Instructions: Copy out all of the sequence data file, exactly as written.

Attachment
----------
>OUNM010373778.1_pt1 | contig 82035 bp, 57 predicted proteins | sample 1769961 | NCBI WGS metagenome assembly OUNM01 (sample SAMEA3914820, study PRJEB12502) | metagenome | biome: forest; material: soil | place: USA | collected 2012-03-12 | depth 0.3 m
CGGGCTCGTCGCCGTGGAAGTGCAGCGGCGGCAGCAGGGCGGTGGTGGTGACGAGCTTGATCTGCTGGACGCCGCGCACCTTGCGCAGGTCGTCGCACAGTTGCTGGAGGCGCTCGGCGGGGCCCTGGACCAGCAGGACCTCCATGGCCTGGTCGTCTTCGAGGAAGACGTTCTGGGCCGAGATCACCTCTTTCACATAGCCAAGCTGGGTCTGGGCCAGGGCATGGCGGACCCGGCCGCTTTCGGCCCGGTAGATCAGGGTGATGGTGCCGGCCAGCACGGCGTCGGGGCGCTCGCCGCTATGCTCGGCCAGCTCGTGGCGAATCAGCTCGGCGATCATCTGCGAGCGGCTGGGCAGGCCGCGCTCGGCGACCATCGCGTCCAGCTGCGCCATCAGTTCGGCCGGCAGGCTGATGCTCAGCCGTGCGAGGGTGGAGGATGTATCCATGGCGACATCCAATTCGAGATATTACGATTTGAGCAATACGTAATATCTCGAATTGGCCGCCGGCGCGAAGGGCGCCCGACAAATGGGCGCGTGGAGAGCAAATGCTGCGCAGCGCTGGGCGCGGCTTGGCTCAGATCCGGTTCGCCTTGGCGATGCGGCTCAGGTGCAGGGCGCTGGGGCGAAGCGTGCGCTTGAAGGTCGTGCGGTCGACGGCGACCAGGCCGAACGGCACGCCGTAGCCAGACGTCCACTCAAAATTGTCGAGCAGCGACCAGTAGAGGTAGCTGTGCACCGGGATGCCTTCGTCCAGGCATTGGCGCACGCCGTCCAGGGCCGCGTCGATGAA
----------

>OUNM010373778.1_pt1 | contig 82035 bp, 57 predicted proteins | sample 1769961 | NCBI WGS metagenome assembly OUNM01 (sample SAMEA3914820, study PRJEB12502) | metagenome | biome: forest; material: soil | place: USA | collected 2012-03-12 | depth 0.3 m
CGGGCTCGTCGCCGTGGAAGTGCAGCGGCGGCAGCAGGGCGGTGGTGGTGACGAGCTTGATCTGCTGGACGCCGCGCACCTTGCGCAGGTCGTCGCACAGTTGCTGGAGGCGCTCGGCGGGGCCCTGGACCAGCAGGACCTCCATGGCCTGGTCGTCTTCGAGGAAGACGTTCTGGGCCGAGATCACCTCTTTCACATAGCCAAGCTGGGTCTGGGCCAGGGCATGGCGGACCCGGCCGCTTTCGGCCCGGTAGATCAGGGTGATGGTGCCGGCCAGCACGGCGTCGGGGCGCTCGCCGCTATGCTCGGCCAGCTCGTGGCGAATCAGCTCGGCGATCATCTGCGAGCGGCTGGGCAGGCCGCGCTCGGCGACCATCGCGTCCAGCTGCGCCATCAGTTCGGCCGGCAGGCTGATGCTCAGCCGTGCGAGGGTGGAGGATGTATCCATGGCGACATCCAATTCGAGATATTACGATTTGAGCAATACGTAATATCTCGAATTGGCCGCCGGCGCGAAGGGCGCCCGACAAATGGGCGCGTGGAGAGCAAATGCTGCGCAGCGCTGGGCGCGGCTTGGCTCAGATCCGGTTCGCCTTGGCGATGCGGCTCAGGTGCAGGGCGCTGGGGCGAAGCGTGCGCTTGAAGGTCGTGCGGTCGACGGCGACCAGGCCGAACGGCACGCCGTAGCCAGACGTCCACTCAAAATTGTCGAGCAGCGACCAGTAGAGGTAGCTGTGCACCGGGATGCCTTCGTCCAGGCATTGGCGCACGCCGTCCAGGGCCGCGTCGATGAA